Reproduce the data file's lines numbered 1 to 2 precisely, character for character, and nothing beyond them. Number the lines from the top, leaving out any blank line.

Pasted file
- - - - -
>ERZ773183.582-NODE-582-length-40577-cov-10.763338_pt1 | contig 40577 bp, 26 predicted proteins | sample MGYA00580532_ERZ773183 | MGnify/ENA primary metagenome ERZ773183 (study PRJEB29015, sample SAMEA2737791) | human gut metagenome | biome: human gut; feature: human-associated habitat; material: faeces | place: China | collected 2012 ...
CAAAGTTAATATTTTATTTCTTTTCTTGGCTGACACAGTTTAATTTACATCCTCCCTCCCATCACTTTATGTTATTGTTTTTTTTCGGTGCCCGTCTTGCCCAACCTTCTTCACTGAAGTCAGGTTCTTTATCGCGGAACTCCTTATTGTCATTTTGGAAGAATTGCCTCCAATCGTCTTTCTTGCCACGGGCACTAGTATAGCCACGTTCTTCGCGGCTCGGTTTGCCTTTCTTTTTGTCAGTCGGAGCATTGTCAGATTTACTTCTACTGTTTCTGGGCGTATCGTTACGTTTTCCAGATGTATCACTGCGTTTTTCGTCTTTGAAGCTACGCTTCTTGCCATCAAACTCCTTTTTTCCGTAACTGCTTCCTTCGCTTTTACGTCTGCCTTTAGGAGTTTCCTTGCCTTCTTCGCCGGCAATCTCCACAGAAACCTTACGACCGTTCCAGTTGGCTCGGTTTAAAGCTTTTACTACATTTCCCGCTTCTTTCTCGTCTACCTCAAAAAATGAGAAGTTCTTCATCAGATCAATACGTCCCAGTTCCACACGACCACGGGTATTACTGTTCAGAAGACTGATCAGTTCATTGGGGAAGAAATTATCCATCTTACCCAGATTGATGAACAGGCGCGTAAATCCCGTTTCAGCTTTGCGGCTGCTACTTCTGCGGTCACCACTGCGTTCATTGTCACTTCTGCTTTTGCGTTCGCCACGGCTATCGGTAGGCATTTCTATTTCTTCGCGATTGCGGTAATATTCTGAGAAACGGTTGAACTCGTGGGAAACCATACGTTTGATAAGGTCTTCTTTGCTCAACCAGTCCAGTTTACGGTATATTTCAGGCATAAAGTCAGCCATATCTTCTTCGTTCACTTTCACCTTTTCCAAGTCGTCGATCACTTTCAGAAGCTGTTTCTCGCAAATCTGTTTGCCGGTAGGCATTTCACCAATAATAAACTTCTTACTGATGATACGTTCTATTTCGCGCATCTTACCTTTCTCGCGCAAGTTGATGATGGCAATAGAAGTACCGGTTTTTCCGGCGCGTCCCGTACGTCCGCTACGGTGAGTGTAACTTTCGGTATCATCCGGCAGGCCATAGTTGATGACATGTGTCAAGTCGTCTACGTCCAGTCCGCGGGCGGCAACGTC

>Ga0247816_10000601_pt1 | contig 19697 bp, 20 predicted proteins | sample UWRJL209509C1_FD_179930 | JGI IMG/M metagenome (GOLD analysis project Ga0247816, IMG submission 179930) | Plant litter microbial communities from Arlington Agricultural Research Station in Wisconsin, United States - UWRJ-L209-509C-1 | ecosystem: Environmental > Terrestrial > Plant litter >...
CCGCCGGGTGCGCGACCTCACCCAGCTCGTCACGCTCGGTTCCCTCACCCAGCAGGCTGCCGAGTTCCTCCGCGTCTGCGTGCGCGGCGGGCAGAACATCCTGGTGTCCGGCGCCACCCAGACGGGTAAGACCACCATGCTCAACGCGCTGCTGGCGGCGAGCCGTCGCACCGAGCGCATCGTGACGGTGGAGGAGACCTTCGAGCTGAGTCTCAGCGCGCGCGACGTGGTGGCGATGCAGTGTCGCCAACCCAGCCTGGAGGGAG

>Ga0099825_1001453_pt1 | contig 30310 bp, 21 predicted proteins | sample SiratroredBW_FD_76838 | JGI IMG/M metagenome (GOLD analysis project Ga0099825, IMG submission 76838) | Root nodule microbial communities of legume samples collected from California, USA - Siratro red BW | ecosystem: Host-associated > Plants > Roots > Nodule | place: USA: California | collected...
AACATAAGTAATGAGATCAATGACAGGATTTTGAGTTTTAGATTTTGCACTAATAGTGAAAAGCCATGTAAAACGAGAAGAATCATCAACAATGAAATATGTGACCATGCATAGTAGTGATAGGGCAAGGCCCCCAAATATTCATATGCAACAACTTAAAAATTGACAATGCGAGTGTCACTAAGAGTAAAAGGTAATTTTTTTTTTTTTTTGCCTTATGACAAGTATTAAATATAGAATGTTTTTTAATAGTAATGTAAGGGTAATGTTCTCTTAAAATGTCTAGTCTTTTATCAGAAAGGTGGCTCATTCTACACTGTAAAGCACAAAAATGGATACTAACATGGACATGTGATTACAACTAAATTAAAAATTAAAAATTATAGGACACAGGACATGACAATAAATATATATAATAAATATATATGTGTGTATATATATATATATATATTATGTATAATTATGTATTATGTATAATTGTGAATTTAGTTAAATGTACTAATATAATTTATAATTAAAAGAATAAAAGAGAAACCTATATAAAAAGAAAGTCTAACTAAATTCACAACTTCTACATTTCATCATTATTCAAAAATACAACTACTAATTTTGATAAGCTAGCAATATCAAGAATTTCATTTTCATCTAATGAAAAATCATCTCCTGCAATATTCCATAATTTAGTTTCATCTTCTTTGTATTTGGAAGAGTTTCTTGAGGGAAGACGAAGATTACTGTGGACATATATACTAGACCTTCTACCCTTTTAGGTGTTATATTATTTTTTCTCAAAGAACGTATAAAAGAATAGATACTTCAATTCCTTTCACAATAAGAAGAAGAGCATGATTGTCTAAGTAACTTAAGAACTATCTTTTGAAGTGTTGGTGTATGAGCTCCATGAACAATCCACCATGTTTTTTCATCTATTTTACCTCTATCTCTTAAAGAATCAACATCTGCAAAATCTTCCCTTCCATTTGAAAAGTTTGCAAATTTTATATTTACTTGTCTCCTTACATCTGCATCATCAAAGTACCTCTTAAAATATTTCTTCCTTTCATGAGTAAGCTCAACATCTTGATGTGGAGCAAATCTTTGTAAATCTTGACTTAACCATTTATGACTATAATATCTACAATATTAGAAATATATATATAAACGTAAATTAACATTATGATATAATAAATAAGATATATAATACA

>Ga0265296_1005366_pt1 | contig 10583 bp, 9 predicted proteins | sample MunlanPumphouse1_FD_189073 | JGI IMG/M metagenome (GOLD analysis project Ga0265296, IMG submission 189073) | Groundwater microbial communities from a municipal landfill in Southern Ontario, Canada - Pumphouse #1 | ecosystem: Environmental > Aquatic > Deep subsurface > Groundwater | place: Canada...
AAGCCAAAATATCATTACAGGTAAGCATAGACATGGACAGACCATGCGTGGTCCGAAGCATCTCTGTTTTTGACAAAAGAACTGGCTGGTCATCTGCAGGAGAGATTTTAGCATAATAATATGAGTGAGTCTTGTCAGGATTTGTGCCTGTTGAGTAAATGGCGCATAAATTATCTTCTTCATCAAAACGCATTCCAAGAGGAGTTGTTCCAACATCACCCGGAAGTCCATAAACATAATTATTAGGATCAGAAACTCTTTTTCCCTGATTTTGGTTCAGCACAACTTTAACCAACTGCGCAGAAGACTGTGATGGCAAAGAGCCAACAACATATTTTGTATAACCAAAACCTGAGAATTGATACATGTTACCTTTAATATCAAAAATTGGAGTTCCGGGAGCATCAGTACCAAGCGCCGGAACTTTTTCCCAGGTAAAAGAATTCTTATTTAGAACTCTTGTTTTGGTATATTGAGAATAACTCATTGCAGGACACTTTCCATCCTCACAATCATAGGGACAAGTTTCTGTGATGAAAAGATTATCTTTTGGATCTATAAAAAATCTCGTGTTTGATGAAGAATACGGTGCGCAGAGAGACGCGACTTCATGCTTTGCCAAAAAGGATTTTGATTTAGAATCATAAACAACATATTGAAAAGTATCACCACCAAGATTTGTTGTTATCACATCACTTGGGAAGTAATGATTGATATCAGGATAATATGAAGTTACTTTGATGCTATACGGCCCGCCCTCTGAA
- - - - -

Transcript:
>ERZ773183.582-NODE-582-length-40577-cov-10.763338_pt1 | contig 40577 bp, 26 predicted proteins | sample MGYA00580532_ERZ773183 | MGnify/ENA primary metagenome ERZ773183 (study PRJEB29015, sample SAMEA2737791) | human gut metagenome | biome: human gut; feature: human-associated habitat; material: faeces | place: China | collected 2012 ...
CAAAGTTAATATTTTATTTCTTTTCTTGGCTGACACAGTTTAATTTACATCCTCCCTCCCATCACTTTATGTTATTGTTTTTTTTCGGTGCCCGTCTTGCCCAACCTTCTTCACTGAAGTCAGGTTCTTTATCGCGGAACTCCTTATTGTCATTTTGGAAGAATTGCCTCCAATCGTCTTTCTTGCCACGGGCACTAGTATAGCCACGTTCTTCGCGGCTCGGTTTGCCTTTCTTTTTGTCAGTCGGAGCATTGTCAGATTTACTTCTACTGTTTCTGGGCGTATCGTTACGTTTTCCAGATGTATCACTGCGTTTTTCGTCTTTGAAGCTACGCTTCTTGCCATCAAACTCCTTTTTTCCGTAACTGCTTCCTTCGCTTTTACGTCTGCCTTTAGGAGTTTCCTTGCCTTCTTCGCCGGCAATCTCCACAGAAACCTTACGACCGTTCCAGTTGGCTCGGTTTAAAGCTTTTACTACATTTCCCGCTTCTTTCTCGTCTACCTCAAAAAATGAGAAGTTCTTCATCAGATCAATACGTCCCAGTTCCACACGACCACGGGTATTACTGTTCAGAAGACTGATCAGTTCATTGGGGAAGAAATTATCCATCTTACCCAGATTGATGAACAGGCGCGTAAATCCCGTTTCAGCTTTGCGGCTGCTACTTCTGCGGTCACCACTGCGTTCATTGTCACTTCTGCTTTTGCGTTCGCCACGGCTATCGGTAGGCATTTCTATTTCTTCGCGATTGCGGTAATATTCTGAGAAACGGTTGAACTCGTGGGAAACCATACGTTTGATAAGGTCTTCTTTGCTCAACCAGTCCAGTTTACGGTATATTTCAGGCATAAAGTCAGCCATATCTTCTTCGTTCACTTTCACCTTTTCCAAGTCGTCGATCACTTTCAGAAGCTGTTTCTCGCAAATCTGTTTGCCGGTAGGCATTTCACCAATAATAAACTTCTTACTGATGATACGTTCTATTTCGCGCATCTTACCTTTCTCGCGCAAGTTGATGATGGCAATAGAAGTACCGGTTTTTCCGGCGCGTCCCGTACGTCCGCTACGGTGAGTGTAACTTTCGGTATCATCCGGCAGGCCATAGTTGATGACATGTGTCAAGTCGTCTACGTCCAGTCCGCGGGCGGCAACGTC